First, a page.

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Armenian hypothesis

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Title: Armenian hypothesis  
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Armenian hypothesis

The Armenian hypothesis of the Proto-Indo-European Urheimat, based on the Glottalic theory, suggests that the Proto-Indo-European language was spoken during the 4th millennium BC in the Armenian Highland.

Contents

  • Theory 1
  • See also 2
  • References 3
  • Bibliography 4
  • External links 5

Theory

It is an Indo-Hittite model and does not include the Anatolian languages in its scenario. The phonological peculiarities proposed in the Glottalic theory would be best preserved in the Armenian language and the Germanic languages, the former assuming the role of the dialect which remained in situ, implied to be particularly archaic in spite of its late attestation. The Proto-Greek language would be practically equivalent to Mycenaean Greek and date to the 17th century BC, closely associating Greek migration to Greece with the Indo-Aryan migration to India at about the same time (viz., Indo-European expansion at the transition to the Late Bronze Age, including the possibility of Indo-European Kassites).

The Armenian hypothesis was proposed by Russian linguists T. V. Gamkrelidze and V. V. Ivanov in 1985, presenting it first in two articles in Vestnik drevnej istorii and then in a much larger work.[1] Gamkrelidze and Ivanov argue that IE spread out from Armenia into the Pontic steppe, from which it expanded - as per the Kurgan hypothesis - into Western Europe. The Hittite, Indo-Iranian, Greek and Armenian branches split from the Armenian homeland.[1]

The Armenian hypothesis argues for the latest possible date of Proto-Indo-European (sans Anatolian), roughly a millennium later than the mainstream Kurgan hypothesis. In this, it figures as an opposite to the Anatolian hypothesis, in spite of the geographical proximity of the respective suggested Urheimaten, diverging from the timeframe suggested there by as much as three millennia.

Robert Drews, commenting on the hypothesis, says that "most of the chronological and historical arguments seem fragile at best, and of those that I am able to judge, some are evidently wrong". However, he argues that it is far more powerful as a linguistic model, providing insights into the relationship between Indo-European and the Semitic and Kartvelian languages. He continues to say "It is certain that the inhabitants of the forested areas of Armenia very early became accomplished woodworkers, and it now appears that in the second millennium they produced spoked-wheel vehicles that served as models as far away as China. And we have long known that from the second millennium onward, Armenia was important for the breeding of horses. It is thus not surprising to find that what clues we have suggest that chariot warfare was pioneered in eastern Anatolia. Finally, our picture of what the PIE speakers did, and when, owes much to the recently proposed hypothesis that the homeland of the PIE speakers was Armenia."[1] J. Grepin, reviewing Gamkrelidze and Ivanov's book, wrote that their model of linguistic relationships is "the most complex, far reaching and fully supported of this century."[2]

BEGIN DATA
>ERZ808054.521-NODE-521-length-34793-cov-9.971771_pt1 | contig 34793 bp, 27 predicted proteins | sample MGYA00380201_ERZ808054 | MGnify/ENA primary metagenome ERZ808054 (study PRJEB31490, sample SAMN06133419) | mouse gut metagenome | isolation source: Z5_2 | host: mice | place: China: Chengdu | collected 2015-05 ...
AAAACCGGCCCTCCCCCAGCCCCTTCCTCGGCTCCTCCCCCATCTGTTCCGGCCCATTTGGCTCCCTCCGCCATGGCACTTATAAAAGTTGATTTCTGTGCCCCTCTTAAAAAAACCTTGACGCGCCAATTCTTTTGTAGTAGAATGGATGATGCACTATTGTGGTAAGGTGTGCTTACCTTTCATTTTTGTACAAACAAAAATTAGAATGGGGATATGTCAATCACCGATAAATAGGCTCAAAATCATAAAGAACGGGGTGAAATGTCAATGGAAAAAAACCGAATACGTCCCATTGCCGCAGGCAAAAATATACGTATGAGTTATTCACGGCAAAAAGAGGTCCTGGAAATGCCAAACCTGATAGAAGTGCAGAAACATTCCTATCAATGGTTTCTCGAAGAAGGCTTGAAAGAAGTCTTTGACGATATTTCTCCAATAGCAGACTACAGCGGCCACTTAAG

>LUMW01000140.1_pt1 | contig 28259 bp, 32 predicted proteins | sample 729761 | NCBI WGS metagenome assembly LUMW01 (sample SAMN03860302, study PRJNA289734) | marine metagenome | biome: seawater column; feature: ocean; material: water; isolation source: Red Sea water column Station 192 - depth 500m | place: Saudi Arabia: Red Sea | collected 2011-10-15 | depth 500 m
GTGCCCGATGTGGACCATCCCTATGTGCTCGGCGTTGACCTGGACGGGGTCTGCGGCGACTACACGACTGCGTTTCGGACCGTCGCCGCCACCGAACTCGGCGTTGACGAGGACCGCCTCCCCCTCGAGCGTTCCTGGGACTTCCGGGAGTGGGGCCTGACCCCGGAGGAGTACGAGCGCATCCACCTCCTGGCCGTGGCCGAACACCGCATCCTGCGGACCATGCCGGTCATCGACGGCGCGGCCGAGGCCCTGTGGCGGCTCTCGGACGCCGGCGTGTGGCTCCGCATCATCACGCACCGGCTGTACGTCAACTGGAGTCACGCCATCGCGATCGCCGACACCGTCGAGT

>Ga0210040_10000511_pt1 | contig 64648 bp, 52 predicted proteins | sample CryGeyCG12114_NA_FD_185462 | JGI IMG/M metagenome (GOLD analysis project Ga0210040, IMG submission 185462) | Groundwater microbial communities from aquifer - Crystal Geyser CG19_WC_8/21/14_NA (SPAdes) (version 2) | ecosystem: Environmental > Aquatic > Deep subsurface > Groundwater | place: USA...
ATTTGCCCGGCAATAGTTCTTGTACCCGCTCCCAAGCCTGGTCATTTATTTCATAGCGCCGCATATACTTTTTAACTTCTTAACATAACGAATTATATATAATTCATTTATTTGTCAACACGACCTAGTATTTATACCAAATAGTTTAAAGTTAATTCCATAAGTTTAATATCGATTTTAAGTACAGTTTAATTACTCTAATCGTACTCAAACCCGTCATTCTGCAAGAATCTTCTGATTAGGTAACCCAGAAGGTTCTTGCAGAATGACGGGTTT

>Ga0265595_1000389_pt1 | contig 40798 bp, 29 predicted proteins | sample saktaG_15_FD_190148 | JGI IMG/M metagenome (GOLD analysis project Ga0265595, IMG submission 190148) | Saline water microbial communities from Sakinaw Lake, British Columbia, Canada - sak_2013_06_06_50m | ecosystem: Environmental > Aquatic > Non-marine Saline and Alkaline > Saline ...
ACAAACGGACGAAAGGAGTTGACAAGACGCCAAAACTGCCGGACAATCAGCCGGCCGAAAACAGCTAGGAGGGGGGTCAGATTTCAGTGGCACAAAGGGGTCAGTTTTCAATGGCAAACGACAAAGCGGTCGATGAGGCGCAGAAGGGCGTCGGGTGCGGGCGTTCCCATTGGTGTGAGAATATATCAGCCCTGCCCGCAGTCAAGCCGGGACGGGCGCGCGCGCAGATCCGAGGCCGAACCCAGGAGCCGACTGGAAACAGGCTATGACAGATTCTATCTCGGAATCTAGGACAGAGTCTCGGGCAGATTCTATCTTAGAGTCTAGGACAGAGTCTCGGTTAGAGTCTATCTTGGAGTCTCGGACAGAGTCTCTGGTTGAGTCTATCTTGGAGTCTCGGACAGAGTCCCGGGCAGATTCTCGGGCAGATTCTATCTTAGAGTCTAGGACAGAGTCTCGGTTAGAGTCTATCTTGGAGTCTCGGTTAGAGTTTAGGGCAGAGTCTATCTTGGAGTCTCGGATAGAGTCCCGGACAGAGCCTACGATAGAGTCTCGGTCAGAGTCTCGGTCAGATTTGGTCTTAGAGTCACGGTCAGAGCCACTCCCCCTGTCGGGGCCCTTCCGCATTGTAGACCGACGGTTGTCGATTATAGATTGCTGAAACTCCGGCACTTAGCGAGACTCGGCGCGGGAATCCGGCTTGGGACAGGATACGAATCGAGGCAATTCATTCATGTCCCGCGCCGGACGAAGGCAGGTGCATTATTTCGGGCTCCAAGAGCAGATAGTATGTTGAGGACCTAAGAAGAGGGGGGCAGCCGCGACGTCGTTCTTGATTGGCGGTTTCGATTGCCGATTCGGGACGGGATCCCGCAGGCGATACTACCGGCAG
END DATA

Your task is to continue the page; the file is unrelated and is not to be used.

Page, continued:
See also

References

  1. ^ a b c Drews, Robert, The Coming of the Greeks: Indo-European Conquests in the Aegean and the Near East, Princeton University Press, 1994, pp.33ff
  2. ^ J. Grepin, Times Literary Supplement, March 14, 1986, p.278.

Bibliography

  • T. V. Gamkrelidze and V. V. Ivanov, The Early History of Indo-European Languages, Scientific American, March 1990
  • I. M. Diakonoff, The Prehistory of the Armenian People (1984).
  • Robert Drews, The Coming of the Greeks (1988), argues for late Greek arrival in the framework of the Armenian hypothesis.
  • Martiros Kavoukjian, Armenia, Subartu, and Sumer : the Indo-European homeland and ancient Mesopotamia, trans. N. Ouzounian, Montreal (1987), ISBN 0-921885-00-8.

External links

  • Indo-European family tree, showing Indo-European languages and sub branches
  • Image of Indo-European migrations from the Armenian Highlands
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